Alan O’Brien Follow @alanob2112
Hervé Renard’s Morocco look fated to become the best side to ever exit a World Cup on zero points. Eye-catching in the middle-third, constructing fluent passing maneuvers galore, the Atlas Lions have ultimately paid dearly for the lack of a half-decent number-nine.
Renard has trialed three strikers throughout Morocco’s two group-stage games: Ayoub El Kaabi, Iran’s own-goal hero Aziz Bouhaddouz, and Khalid Boutaib. Boutaib got the nod here, but the towering 31-year-old disappointingly failed to pose a significant penalty-box presence.
Cristiano Ronaldo, infinitely more talented than all three put together, showed Renard what he was missing; finishing an early short-corner with a typical bullet-header. For the second successive game, a set-piece had proven Morocco’s undoing. Iran, remember, created six shot attempts from dead-balls on Friday, not including Bouhaddouz’s inadvertent winner.
Portugal’s early dominance proved chimeric, however, as Renard’s side went about penning in the Selecao for the game’s remainder. And, although Morocco focused most of their attacks down the left, where Ajax playmaker Hakim Ziyech dictated, it was in tormenting Raphael Guerreiro that the Africans found most joy.
Wracked with injury problems at Dortmund this season, Guerreiro looked completely bamboozled by the direct running of Nordin Amrabat. A surprise inclusion here, notwithstanding a suspected concussion suffered against Iran, the Watford winger joined the returning Nabil Dirar in overloading Portugal’s star full-back.
With Joao Mario, a centrally-minded midfielder by nature, offering little protection, both Amrabat and Dirar reached the byline for fun in the opening quarter. Only Morocco’s failure to load the penalty-area spared the Selecao‘s bacon. Renard’s tidy triangle of midfield passers only rarely provided the necessary late runs. Boutaib, meanwhile, was simply invisible.
Still, Amrabat’s impressive right-wing impact did play a part in forcing Fernando Santos’ tactical hand. Having kept faith with the 4-4-2 that counterattacked Spain into near-submission last week, the Portuguese manager wasted little time in abandoning it entirely. Midway through the first-half, Santos moved Joao Mario inside to the 10, and Goncalo Guedes out left, in a 4-2-3-1.
The reasons for this switch, presumably, were twofold: firstly, an additional midfielder would help Portugal play through the thirds, circumventing Morocco’s super-effective press; and, secondly, the presence of Guedes on the left-touchline would, hopefully, curb Dirar’s regular forays from right-back.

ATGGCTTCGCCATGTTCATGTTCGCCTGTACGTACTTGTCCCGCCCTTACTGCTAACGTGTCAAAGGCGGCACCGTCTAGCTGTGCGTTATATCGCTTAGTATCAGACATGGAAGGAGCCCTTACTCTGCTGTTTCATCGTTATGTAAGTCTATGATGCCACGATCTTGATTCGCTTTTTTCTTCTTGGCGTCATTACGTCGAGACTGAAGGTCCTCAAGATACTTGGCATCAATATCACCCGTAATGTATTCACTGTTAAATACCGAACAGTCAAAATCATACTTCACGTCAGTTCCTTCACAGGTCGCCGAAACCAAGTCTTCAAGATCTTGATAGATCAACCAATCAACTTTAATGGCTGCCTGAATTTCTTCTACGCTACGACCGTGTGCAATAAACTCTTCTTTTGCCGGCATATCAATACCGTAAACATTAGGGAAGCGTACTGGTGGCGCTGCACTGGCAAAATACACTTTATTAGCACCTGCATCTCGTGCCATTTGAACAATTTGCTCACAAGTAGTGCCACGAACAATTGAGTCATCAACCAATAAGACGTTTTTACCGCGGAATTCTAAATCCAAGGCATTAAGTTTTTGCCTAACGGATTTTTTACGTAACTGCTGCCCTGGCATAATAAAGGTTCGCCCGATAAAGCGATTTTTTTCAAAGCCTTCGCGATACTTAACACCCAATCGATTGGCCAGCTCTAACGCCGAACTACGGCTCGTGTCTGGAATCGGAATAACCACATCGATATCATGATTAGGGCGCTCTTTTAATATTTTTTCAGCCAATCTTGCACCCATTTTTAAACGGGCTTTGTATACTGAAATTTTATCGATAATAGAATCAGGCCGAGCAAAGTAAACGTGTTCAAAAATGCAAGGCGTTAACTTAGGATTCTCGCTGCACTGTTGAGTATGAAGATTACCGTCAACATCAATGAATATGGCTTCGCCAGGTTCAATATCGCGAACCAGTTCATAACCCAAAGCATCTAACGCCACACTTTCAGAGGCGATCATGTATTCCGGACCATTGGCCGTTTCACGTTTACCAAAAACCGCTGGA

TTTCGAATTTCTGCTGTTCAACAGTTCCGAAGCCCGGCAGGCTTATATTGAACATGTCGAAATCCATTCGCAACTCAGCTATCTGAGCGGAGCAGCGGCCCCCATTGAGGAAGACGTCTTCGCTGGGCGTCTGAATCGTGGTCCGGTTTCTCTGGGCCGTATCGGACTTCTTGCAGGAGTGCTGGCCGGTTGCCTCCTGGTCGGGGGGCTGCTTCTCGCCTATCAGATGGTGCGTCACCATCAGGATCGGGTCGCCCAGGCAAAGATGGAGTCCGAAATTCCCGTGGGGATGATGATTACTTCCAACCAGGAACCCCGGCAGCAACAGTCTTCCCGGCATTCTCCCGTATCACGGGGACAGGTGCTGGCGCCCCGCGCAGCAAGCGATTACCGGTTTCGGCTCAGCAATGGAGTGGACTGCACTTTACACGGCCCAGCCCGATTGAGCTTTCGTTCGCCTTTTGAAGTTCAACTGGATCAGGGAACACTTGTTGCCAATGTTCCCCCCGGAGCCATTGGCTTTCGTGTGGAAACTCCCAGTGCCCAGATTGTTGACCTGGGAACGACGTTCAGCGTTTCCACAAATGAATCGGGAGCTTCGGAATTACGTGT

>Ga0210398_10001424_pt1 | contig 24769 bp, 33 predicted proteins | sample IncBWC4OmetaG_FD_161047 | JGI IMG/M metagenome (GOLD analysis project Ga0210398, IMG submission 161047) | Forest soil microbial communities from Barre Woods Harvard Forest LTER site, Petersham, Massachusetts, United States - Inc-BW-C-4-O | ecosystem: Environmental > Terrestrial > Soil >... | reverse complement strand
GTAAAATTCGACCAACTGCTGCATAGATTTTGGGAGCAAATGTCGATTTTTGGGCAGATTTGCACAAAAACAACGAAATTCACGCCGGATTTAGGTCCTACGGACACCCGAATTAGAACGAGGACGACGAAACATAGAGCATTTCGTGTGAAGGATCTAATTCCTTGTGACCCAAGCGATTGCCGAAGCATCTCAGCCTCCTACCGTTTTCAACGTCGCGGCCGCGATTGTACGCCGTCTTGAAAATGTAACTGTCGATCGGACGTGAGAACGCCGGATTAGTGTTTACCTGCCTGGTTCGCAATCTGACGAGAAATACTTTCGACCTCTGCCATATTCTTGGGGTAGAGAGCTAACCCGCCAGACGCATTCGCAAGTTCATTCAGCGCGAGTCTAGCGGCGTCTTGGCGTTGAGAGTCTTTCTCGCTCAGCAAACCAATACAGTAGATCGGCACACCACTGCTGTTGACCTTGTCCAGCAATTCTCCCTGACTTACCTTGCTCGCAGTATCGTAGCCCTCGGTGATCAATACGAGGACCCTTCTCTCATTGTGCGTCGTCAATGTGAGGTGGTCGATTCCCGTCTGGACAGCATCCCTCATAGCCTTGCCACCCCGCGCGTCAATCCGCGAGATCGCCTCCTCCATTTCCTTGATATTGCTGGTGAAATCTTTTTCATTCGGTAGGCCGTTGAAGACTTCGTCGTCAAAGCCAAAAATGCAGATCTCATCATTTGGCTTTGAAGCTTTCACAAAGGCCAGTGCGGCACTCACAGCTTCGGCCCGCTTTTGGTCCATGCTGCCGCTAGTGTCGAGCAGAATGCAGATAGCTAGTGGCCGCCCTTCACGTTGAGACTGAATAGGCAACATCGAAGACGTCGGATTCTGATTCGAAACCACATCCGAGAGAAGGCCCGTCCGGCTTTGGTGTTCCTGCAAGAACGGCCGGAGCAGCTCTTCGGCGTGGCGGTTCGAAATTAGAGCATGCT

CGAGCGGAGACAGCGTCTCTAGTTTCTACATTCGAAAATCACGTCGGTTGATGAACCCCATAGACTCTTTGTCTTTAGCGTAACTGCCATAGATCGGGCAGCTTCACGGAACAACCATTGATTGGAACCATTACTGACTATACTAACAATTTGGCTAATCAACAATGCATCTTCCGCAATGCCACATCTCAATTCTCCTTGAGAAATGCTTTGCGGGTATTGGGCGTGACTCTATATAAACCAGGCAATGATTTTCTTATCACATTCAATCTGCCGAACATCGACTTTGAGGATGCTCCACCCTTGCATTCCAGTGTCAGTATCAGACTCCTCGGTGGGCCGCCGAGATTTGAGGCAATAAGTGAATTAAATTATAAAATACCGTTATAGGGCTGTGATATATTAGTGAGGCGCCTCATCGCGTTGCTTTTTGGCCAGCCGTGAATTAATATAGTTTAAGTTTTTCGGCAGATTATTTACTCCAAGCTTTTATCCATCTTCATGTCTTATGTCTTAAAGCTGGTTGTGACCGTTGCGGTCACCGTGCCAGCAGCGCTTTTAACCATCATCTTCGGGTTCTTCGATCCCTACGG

But only the second goal was achieved, Morocco failing to get in-behind Guerreiro from minutes 19 to 44. It was in this period, too, that Guedes should have finished the Atlas Lions off.
Renard’s 4-2-3-1 system often becomes a 4-3-3 in attack, isolating ex-Aston Villa holding midfielder Karim El Ahmadi. Ronaldo, naturally, sensed that space, dropping off to find his erstwhile strike partner running off Dirar. Alas, as against Spain last week, Guedes fluffed his lines.
The first goal of Santos’ switch, however, was unequivocally not reached. With Joao Mario remaining a peripheral figure until his 70th-minute withdrawal, Renard’s disciplined side continued to smother Portugal’s attempts to work the ball forward.
The Atlas Lions, therefore, remained dominant; as did Amrabat, who continued to make mincemeat of Guerreiro in one-on-one combat. Morocco duly won a plethora of right-flank set-pieces, delivered impeccably by Ziyech into the mixer.
The Ajax craftsman’s perfectly-flighted dead-balls offered his strikerless side their best chance of parity. But, unfortunately for Morocco’s long-suffering support, his teammates Younes Belhanda and Mehdi Benatia wasted two good chances apiece from that very avenue.
Renard desperately introduced more attacking midfield flair into the mix, in the forms of Mehdi Carcela and Faycal Fajr. But Santos’ 70th minute switch to 4-1-4-1, swapping Joao Mario for Bruno Fernandes, saw that off. What Renard really needed was a finisher of some repute. Santos, on the other hand, already has the world’s best. That, ultimately, was the difference.
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